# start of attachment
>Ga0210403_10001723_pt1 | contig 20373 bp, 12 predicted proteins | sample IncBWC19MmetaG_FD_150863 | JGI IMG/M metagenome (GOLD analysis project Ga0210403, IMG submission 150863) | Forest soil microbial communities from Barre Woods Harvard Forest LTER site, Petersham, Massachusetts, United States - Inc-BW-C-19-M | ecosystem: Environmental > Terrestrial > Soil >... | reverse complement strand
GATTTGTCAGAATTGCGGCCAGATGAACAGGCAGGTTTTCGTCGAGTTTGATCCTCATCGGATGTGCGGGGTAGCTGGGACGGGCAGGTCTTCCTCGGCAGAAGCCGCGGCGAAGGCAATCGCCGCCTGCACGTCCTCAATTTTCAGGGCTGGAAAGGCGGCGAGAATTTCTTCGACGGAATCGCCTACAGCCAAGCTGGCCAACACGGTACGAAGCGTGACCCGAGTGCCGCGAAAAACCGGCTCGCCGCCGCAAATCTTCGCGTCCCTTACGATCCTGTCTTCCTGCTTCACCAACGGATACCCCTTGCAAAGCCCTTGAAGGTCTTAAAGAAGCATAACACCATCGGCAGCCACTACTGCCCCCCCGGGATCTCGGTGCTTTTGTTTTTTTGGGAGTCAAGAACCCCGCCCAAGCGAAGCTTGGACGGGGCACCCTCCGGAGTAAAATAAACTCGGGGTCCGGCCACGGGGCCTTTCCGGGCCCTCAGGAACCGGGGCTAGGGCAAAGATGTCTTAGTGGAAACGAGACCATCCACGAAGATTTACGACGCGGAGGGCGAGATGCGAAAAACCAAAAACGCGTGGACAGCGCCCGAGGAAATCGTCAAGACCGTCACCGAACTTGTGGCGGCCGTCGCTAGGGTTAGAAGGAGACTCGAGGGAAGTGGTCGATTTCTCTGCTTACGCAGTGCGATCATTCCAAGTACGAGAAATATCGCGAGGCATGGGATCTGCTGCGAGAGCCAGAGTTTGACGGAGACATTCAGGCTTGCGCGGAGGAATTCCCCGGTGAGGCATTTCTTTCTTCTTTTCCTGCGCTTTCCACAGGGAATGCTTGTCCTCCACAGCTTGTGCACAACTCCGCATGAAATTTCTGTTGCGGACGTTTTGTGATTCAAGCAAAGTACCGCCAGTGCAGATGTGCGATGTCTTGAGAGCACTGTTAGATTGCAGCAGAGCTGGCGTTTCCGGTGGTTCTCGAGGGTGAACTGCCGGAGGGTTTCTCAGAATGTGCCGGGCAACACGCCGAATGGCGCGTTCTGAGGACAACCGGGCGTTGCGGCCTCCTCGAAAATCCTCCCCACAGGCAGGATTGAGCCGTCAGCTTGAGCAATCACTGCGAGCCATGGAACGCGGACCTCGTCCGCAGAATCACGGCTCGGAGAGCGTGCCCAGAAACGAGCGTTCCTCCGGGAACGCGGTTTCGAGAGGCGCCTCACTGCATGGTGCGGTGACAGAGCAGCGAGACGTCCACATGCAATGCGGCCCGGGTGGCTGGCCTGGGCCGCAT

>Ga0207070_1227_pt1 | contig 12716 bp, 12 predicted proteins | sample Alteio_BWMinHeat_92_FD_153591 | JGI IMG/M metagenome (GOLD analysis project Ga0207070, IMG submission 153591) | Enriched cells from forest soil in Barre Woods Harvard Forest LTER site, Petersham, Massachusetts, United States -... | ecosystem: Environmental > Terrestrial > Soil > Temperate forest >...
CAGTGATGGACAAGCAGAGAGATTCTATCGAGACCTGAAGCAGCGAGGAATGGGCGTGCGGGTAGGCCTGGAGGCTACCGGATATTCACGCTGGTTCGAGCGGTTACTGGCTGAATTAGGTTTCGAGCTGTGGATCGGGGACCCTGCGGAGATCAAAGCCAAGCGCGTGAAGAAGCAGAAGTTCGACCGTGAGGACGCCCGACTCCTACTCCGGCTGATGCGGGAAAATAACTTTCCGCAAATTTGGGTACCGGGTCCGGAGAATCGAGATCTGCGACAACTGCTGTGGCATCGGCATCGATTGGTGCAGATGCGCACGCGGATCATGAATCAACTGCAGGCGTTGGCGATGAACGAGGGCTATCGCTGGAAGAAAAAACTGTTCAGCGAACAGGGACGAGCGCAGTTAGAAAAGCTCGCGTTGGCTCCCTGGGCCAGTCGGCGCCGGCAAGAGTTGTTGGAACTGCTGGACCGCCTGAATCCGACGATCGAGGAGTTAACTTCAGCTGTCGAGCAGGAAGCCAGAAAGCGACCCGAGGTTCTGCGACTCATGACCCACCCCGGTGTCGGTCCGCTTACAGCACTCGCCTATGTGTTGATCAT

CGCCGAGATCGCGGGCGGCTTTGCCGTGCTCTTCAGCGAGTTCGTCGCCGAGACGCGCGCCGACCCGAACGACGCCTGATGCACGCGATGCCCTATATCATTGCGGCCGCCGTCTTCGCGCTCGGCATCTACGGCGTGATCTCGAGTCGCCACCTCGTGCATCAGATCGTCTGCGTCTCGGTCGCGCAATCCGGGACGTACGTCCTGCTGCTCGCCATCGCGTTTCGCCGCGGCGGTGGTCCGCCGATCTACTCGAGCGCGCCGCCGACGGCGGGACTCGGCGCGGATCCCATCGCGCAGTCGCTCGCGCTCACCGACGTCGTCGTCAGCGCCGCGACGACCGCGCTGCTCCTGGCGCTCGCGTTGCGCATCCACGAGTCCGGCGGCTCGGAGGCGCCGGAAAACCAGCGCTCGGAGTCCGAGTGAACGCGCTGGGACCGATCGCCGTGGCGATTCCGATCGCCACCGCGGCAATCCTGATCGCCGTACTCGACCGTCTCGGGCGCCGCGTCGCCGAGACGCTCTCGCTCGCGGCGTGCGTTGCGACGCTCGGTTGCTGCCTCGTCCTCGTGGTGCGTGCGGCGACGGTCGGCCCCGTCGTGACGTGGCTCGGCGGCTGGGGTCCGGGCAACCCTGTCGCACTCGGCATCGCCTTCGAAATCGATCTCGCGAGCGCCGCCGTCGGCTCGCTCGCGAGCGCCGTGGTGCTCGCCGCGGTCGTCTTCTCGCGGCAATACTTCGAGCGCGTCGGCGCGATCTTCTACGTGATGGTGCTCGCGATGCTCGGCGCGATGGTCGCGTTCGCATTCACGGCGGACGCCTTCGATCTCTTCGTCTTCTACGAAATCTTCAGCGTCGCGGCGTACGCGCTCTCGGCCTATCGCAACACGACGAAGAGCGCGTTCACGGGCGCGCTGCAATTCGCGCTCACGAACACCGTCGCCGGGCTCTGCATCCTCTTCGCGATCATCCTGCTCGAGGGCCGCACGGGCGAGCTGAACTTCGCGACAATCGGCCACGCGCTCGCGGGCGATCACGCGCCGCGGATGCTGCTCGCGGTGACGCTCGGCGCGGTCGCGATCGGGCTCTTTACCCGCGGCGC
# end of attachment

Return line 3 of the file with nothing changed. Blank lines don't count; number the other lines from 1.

>Ga0207070_1227_pt1 | contig 12716 bp, 12 predicted proteins | sample Alteio_BWMinHeat_92_FD_153591 | JGI IMG/M metagenome (GOLD analysis project Ga0207070, IMG submission 153591) | Enriched cells from forest soil in Barre Woods Harvard Forest LTER site, Petersham, Massachusetts, United States -... | ecosystem: Environmental > Terrestrial > Soil > Temperate forest >...